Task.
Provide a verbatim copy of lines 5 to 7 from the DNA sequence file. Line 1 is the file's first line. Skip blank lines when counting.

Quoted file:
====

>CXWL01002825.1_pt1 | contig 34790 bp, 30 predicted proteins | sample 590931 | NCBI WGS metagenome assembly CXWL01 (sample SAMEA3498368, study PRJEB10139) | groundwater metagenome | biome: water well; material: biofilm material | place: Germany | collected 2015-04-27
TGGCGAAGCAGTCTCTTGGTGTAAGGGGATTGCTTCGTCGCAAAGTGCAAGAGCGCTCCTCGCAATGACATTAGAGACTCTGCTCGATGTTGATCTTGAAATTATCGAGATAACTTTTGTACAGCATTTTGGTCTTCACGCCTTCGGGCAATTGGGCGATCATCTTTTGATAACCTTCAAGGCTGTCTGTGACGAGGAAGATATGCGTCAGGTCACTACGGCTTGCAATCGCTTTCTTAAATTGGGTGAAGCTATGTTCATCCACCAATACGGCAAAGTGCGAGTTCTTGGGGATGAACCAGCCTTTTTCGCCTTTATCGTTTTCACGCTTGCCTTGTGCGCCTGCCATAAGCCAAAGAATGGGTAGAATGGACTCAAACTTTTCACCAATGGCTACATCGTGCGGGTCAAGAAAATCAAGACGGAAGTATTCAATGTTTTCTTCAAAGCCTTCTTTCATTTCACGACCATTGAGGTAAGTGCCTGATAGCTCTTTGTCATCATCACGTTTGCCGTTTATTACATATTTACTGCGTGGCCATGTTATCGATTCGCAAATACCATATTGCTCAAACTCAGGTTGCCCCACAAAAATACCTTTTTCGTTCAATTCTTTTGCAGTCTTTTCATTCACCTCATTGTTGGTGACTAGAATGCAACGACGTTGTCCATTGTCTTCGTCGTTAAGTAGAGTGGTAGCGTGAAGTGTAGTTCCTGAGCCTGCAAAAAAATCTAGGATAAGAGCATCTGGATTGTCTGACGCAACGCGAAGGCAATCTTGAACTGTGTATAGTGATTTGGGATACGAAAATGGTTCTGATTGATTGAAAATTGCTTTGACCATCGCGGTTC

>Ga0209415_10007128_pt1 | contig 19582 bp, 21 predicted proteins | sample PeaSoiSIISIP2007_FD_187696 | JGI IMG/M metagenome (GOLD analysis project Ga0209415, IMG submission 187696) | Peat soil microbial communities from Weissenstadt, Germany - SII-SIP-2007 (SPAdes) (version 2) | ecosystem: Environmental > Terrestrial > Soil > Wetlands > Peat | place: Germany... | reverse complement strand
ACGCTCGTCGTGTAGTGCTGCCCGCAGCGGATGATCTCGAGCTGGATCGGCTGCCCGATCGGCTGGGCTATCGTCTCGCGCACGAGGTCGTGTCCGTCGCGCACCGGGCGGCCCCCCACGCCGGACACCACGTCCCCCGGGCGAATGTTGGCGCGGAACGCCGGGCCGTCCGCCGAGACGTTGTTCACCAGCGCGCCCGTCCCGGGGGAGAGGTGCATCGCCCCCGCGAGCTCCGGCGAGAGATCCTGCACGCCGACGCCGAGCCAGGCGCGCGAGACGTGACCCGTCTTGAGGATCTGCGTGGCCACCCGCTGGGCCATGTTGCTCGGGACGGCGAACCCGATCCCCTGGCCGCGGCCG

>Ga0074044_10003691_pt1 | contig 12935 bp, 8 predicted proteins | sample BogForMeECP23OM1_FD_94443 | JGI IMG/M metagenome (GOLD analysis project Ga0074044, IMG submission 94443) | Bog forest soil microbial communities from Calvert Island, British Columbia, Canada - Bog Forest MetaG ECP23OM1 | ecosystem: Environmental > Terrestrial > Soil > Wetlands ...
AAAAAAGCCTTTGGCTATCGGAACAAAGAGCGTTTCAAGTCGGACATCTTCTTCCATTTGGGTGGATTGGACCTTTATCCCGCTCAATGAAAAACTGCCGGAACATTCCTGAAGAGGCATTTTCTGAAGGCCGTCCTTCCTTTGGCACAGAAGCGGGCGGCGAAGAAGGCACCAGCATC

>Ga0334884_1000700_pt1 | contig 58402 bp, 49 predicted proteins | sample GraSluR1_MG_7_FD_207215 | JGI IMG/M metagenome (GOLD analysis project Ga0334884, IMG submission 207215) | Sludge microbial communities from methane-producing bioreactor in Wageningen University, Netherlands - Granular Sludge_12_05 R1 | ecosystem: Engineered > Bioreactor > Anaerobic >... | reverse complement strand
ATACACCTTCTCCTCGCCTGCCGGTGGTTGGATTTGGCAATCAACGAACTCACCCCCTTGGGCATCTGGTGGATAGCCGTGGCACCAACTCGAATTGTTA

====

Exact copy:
>Ga0074044_10003691_pt1 | contig 12935 bp, 8 predicted proteins | sample BogForMeECP23OM1_FD_94443 | JGI IMG/M metagenome (GOLD analysis project Ga0074044, IMG submission 94443) | Bog forest soil microbial communities from Calvert Island, British Columbia, Canada - Bog Forest MetaG ECP23OM1 | ecosystem: Environmental > Terrestrial > Soil > Wetlands ...
AAAAAAGCCTTTGGCTATCGGAACAAAGAGCGTTTCAAGTCGGACATCTTCTTCCATTTGGGTGGATTGGACCTTTATCCCGCTCAATGAAAAACTGCCGGAACATTCCTGAAGAGGCATTTTCTGAAGGCCGTCCTTCCTTTGGCACAGAAGCGGGCGGCGAAGAAGGCACCAGCATC

>Ga0334884_1000700_pt1 | contig 58402 bp, 49 predicted proteins | sample GraSluR1_MG_7_FD_207215 | JGI IMG/M metagenome (GOLD analysis project Ga0334884, IMG submission 207215) | Sludge microbial communities from methane-producing bioreactor in Wageningen University, Netherlands - Granular Sludge_12_05 R1 | ecosystem: Engineered > Bioreactor > Anaerobic >... | reverse complement strand